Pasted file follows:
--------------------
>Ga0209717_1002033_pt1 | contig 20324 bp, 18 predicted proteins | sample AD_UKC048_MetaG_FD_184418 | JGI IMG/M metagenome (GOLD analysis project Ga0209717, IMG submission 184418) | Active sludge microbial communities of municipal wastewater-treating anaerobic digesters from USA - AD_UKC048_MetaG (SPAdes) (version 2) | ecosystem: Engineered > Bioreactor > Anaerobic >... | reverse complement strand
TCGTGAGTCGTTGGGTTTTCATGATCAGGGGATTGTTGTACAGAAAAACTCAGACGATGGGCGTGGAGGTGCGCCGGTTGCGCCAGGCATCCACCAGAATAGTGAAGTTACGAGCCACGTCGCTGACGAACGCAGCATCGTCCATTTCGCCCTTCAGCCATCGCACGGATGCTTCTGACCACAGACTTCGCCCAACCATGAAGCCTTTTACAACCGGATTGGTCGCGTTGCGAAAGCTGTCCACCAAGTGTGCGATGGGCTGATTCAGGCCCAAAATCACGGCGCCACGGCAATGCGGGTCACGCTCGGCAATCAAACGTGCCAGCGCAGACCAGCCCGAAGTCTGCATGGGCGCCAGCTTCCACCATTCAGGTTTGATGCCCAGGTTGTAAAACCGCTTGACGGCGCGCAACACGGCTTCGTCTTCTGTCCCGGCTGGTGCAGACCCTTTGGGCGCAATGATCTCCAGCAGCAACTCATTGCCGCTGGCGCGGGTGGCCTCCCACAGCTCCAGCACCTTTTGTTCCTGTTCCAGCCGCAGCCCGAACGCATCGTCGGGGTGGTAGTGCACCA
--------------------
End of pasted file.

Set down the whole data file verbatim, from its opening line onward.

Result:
>Ga0209717_1002033_pt1 | contig 20324 bp, 18 predicted proteins | sample AD_UKC048_MetaG_FD_184418 | JGI IMG/M metagenome (GOLD analysis project Ga0209717, IMG submission 184418) | Active sludge microbial communities of municipal wastewater-treating anaerobic digesters from USA - AD_UKC048_MetaG (SPAdes) (version 2) | ecosystem: Engineered > Bioreactor > Anaerobic >... | reverse complement strand
TCGTGAGTCGTTGGGTTTTCATGATCAGGGGATTGTTGTACAGAAAAACTCAGACGATGGGCGTGGAGGTGCGCCGGTTGCGCCAGGCATCCACCAGAATAGTGAAGTTACGAGCCACGTCGCTGACGAACGCAGCATCGTCCATTTCGCCCTTCAGCCATCGCACGGATGCTTCTGACCACAGACTTCGCCCAACCATGAAGCCTTTTACAACCGGATTGGTCGCGTTGCGAAAGCTGTCCACCAAGTGTGCGATGGGCTGATTCAGGCCCAAAATCACGGCGCCACGGCAATGCGGGTCACGCTCGGCAATCAAACGTGCCAGCGCAGACCAGCCCGAAGTCTGCATGGGCGCCAGCTTCCACCATTCAGGTTTGATGCCCAGGTTGTAAAACCGCTTGACGGCGCGCAACACGGCTTCGTCTTCTGTCCCGGCTGGTGCAGACCCTTTGGGCGCAATGATCTCCAGCAGCAACTCATTGCCGCTGGCGCGGGTGGCCTCCCACAGCTCCAGCACCTTTTGTTCCTGTTCCAGCCGCAGCCCGAACGCATCGTCGGGGTGGTAGTGCACCA